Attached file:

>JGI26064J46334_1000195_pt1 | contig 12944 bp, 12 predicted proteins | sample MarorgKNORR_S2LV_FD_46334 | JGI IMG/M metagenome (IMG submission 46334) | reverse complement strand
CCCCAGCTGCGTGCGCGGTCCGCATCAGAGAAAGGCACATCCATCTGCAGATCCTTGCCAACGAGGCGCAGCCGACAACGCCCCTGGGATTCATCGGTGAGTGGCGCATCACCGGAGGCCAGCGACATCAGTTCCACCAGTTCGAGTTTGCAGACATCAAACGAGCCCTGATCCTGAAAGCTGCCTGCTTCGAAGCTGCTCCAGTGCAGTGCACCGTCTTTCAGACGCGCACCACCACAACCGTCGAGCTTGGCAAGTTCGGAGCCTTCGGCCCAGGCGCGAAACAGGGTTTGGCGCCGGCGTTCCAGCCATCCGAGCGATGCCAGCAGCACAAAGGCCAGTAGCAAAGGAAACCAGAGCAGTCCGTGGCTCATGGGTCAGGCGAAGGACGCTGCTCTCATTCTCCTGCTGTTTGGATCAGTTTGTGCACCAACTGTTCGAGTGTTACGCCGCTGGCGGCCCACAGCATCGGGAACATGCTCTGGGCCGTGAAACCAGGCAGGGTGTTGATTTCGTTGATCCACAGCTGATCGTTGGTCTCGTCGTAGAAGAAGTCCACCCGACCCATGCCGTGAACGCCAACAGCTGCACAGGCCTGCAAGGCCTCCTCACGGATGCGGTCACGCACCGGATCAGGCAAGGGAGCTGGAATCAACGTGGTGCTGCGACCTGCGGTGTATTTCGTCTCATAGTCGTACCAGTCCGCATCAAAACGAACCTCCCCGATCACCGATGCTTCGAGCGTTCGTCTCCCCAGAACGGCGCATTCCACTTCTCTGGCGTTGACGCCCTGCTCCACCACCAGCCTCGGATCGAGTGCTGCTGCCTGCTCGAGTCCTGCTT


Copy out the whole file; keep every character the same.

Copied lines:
>JGI26064J46334_1000195_pt1 | contig 12944 bp, 12 predicted proteins | sample MarorgKNORR_S2LV_FD_46334 | JGI IMG/M metagenome (IMG submission 46334) | reverse complement strand
CCCCAGCTGCGTGCGCGGTCCGCATCAGAGAAAGGCACATCCATCTGCAGATCCTTGCCAACGAGGCGCAGCCGACAACGCCCCTGGGATTCATCGGTGAGTGGCGCATCACCGGAGGCCAGCGACATCAGTTCCACCAGTTCGAGTTTGCAGACATCAAACGAGCCCTGATCCTGAAAGCTGCCTGCTTCGAAGCTGCTCCAGTGCAGTGCACCGTCTTTCAGACGCGCACCACCACAACCGTCGAGCTTGGCAAGTTCGGAGCCTTCGGCCCAGGCGCGAAACAGGGTTTGGCGCCGGCGTTCCAGCCATCCGAGCGATGCCAGCAGCACAAAGGCCAGTAGCAAAGGAAACCAGAGCAGTCCGTGGCTCATGGGTCAGGCGAAGGACGCTGCTCTCATTCTCCTGCTGTTTGGATCAGTTTGTGCACCAACTGTTCGAGTGTTACGCCGCTGGCGGCCCACAGCATCGGGAACATGCTCTGGGCCGTGAAACCAGGCAGGGTGTTGATTTCGTTGATCCACAGCTGATCGTTGGTCTCGTCGTAGAAGAAGTCCACCCGACCCATGCCGTGAACGCCAACAGCTGCACAGGCCTGCAAGGCCTCCTCACGGATGCGGTCACGCACCGGATCAGGCAAGGGAGCTGGAATCAACGTGGTGCTGCGACCTGCGGTGTATTTCGTCTCATAGTCGTACCAGTCCGCATCAAAACGAACCTCCCCGATCACCGATGCTTCGAGCGTTCGTCTCCCCAGAACGGCGCATTCCACTTCTCTGGCGTTGACGCCCTGCTCCACCACCAGCCTCGGATCGAGTGCTGCTGCCTGCTCGAGTCCTGCTT